When we had finished our tea, wine and snacks, we were walked back to Floor 2 and told to press the “M” button in the elevator. The doors opened into the main dining room. We were seated at a corner booth in a room with maybe 9 or 10 tables. Before arriving at the restaurant it was decided that we would have drink pairings with half of the courses we were served. I’ll do my best to recount what was imbibed along with the food but I didn’t take any pictures of the beverages. Even if diners at other tables had full on DSLR cameras, my feeling was that it would have been too much to snap so many pictures. Shortly after we were seated the processional of food and drink began. Some of the servers were more amiable than others. Some lingered to discuss a dish or a libation, others simply appeared — like apparitions — to elucidate, then quickly disappeared.
Our next dish (not pictured) was presented as Hokkaido scallops, caramelized scallops, bone marrow marmalade, shaved white asparagus, with a broth of yuzu and pine. This is one of the more visually striking dishes you’ll see included with reviews of the restaurant, so google Vespertine and scallops and you can get a close approximation of what it looks like. We were both shocked at how if you caramelize scallops enough they take on a flavor and texture similar to that of bacon bits. It certainly added a “meaty” element to an incredibly light and airy dish. The pairing with this course was Fukucho, “Moon On The Water” Junmai Ginjo sake.
Dumb me, I missed my chance to take a photo of what might have been the best dish of the entire meal. The Dungeness Crab with trumpet mushrooms, egg yolk, caramelized yeast, and some kind of magic leaf was outstanding. The crab was sandwiched in between these two oversized brown leaves. We were told to remove the top leaf, scrape the crab and egg and whatnot out of the bottom leaf, and then scrape all the nutrients from the leaf off with our teeth. It was so good. Also, I believe this course was paired with our lone beer of the evening, a Biere de Miel brewed by Off-Color in Chicago called “Eille.” It’s a honey beer with a strong coriander flavor.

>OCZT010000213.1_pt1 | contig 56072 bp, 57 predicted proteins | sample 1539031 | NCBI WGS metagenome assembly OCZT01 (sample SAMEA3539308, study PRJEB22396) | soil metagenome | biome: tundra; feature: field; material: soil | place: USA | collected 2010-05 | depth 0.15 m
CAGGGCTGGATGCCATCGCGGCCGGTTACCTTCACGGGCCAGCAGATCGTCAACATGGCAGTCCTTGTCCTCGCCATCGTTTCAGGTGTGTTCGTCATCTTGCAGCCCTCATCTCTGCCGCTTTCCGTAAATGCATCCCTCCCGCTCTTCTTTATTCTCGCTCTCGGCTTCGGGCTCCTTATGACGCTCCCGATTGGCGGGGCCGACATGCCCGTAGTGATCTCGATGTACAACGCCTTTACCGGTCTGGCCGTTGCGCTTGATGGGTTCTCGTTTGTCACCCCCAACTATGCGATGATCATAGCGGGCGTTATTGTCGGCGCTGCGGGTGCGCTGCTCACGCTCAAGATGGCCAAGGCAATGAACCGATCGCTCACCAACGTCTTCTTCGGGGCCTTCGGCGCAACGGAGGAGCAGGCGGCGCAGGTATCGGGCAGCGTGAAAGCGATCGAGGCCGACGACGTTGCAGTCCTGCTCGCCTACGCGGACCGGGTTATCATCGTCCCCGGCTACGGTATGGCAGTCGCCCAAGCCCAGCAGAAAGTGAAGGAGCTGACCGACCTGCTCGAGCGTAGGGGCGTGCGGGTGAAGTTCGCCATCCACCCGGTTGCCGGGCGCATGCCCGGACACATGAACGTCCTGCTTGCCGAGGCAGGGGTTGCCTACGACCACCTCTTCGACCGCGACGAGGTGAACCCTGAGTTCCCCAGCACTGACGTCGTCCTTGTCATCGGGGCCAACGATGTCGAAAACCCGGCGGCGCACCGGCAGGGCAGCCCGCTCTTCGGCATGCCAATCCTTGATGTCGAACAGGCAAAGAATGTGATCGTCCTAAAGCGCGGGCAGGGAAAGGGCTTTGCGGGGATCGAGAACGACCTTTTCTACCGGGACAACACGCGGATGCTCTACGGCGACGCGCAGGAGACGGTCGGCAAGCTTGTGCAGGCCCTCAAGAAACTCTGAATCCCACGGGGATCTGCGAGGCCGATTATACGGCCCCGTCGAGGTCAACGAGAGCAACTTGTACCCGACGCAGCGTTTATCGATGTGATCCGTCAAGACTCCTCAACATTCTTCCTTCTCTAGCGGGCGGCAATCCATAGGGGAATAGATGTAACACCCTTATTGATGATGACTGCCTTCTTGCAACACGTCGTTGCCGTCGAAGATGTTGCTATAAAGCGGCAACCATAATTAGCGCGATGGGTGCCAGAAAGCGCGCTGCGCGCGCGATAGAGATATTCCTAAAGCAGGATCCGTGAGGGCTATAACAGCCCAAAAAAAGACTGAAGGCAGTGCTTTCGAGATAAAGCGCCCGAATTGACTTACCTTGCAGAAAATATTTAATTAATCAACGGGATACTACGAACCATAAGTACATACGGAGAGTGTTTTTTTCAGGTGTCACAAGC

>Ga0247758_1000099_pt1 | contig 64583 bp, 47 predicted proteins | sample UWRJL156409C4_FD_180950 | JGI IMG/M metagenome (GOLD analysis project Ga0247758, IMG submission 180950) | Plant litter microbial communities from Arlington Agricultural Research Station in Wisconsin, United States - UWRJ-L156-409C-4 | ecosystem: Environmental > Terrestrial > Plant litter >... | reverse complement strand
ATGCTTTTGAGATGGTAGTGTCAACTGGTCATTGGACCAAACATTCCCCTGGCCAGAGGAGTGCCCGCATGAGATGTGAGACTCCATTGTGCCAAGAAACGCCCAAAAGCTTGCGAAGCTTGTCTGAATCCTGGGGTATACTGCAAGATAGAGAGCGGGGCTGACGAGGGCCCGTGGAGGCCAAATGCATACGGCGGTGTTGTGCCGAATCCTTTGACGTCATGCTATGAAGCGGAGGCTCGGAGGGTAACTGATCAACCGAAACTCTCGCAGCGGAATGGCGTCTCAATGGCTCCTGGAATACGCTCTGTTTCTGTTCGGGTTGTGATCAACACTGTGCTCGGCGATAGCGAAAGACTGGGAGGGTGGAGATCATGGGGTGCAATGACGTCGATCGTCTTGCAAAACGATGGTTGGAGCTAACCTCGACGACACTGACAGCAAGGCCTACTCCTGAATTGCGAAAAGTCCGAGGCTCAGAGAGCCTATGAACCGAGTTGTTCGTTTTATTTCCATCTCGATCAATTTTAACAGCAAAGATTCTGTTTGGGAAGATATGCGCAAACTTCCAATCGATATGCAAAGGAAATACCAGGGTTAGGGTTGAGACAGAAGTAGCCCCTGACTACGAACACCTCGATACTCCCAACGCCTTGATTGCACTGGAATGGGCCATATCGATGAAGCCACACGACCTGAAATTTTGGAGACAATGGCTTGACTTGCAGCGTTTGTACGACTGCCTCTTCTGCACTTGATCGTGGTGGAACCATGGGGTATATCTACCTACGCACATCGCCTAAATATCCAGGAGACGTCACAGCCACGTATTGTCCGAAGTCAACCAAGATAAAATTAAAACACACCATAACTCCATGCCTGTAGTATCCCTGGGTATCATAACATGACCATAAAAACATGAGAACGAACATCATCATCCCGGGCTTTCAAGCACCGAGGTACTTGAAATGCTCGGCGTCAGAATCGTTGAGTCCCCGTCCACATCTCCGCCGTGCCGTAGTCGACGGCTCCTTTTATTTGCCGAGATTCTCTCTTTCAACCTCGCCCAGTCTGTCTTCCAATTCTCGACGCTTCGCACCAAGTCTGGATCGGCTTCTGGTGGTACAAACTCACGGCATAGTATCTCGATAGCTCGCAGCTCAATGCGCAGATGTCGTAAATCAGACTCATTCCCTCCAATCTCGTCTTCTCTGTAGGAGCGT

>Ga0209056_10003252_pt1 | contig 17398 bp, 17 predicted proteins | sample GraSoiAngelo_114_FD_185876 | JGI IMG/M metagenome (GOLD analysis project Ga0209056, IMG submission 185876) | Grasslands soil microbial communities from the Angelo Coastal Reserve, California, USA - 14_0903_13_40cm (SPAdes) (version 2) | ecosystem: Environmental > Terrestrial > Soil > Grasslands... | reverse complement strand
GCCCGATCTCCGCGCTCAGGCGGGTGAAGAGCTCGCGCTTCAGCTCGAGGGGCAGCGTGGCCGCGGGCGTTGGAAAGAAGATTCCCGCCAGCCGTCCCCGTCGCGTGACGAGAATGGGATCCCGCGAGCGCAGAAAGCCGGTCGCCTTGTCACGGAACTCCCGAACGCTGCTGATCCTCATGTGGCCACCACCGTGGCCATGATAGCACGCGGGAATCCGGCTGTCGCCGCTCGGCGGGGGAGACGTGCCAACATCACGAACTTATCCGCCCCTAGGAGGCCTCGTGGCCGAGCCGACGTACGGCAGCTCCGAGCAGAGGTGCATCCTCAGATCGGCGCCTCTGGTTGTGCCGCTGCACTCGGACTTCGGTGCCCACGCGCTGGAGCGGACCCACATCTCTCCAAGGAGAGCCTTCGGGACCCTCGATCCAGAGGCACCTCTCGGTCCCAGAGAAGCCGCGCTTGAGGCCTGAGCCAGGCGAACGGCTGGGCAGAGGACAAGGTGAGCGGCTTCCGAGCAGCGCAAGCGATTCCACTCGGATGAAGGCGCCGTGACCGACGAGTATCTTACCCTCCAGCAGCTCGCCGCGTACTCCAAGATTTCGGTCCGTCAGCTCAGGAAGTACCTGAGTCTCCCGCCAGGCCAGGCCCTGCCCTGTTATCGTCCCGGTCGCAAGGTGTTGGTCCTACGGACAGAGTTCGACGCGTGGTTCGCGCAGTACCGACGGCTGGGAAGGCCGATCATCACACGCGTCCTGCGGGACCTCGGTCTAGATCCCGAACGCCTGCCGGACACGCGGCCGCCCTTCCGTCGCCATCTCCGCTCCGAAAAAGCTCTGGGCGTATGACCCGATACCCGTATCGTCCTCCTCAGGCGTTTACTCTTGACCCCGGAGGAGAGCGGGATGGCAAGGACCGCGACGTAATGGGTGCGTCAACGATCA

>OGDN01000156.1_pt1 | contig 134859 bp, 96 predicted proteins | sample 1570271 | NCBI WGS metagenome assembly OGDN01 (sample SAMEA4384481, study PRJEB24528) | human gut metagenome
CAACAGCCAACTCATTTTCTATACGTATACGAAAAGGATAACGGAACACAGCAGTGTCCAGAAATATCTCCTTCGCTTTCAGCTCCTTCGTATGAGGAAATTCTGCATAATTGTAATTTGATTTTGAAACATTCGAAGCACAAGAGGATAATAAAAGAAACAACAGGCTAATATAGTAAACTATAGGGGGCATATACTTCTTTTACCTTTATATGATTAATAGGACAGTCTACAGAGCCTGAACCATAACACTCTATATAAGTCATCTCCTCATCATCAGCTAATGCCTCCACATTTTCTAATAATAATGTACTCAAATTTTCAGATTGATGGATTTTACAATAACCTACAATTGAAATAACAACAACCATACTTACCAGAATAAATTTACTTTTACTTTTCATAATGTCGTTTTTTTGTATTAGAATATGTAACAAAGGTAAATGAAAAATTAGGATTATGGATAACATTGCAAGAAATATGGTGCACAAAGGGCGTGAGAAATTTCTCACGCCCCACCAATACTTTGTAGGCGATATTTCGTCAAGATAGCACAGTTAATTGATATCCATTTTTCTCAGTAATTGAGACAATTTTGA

As I stated above, I truly cannot compare my meal at Vespertine to that of anywhere else I have ever dined before. Neither the quality of the food nor the ambiance/setting lends itself to being neatly inserted into “best of” list. I’m also not a critic so it’s not really my place to award or reward one fine dining establishment over any other. What I can say is that, on the whole, this was a night that I will remember as vividly and happily as I do few other significant celebrations and events in my life that have revolved around a meal. My first time visiting Blue Hill At Stone Barns, Ian’s bachelor party dinner/Caligulan food orgy at Au Pied de Cochon, and my 35th birthday at Vespertine are three settings/times/meals that I think I will carry with me for a long time. For someone who — up until ten years ago — only really ate Tombstone pizzas, plain hamburgers, and bland “safe” foods, I like to think I’ve come a long way, both in terms of expanding my horizons and my palate.
If I live another 35 years, I hope I can add to that stable of memories more nights like this one. At the very least, the more culinary adventures like this one I have, the more chances I’ll have to get all snarky and respond, “I eat well” when my friends mock me for all the extravagant dinners I’ve had.
This Will Destroy You – Kitchen [MP3]
“One of seven pieces written for the building itself (and even the space around it), “Kitchen” is the music that diners first hear as they are greeted by Chef Kahn before dinner service begins for the evening. In composing the music for this interaction, THIS WILL DESTROY YOU’s Chris King and Jeremy Galindo sought to convey a warm, hospitable – if not reassuring – tone for listeners that may (or may not) be present elsewhere as they discover and explore the spaces in and around Vespertine’s looming architectural monolith for the remainder of their stay.”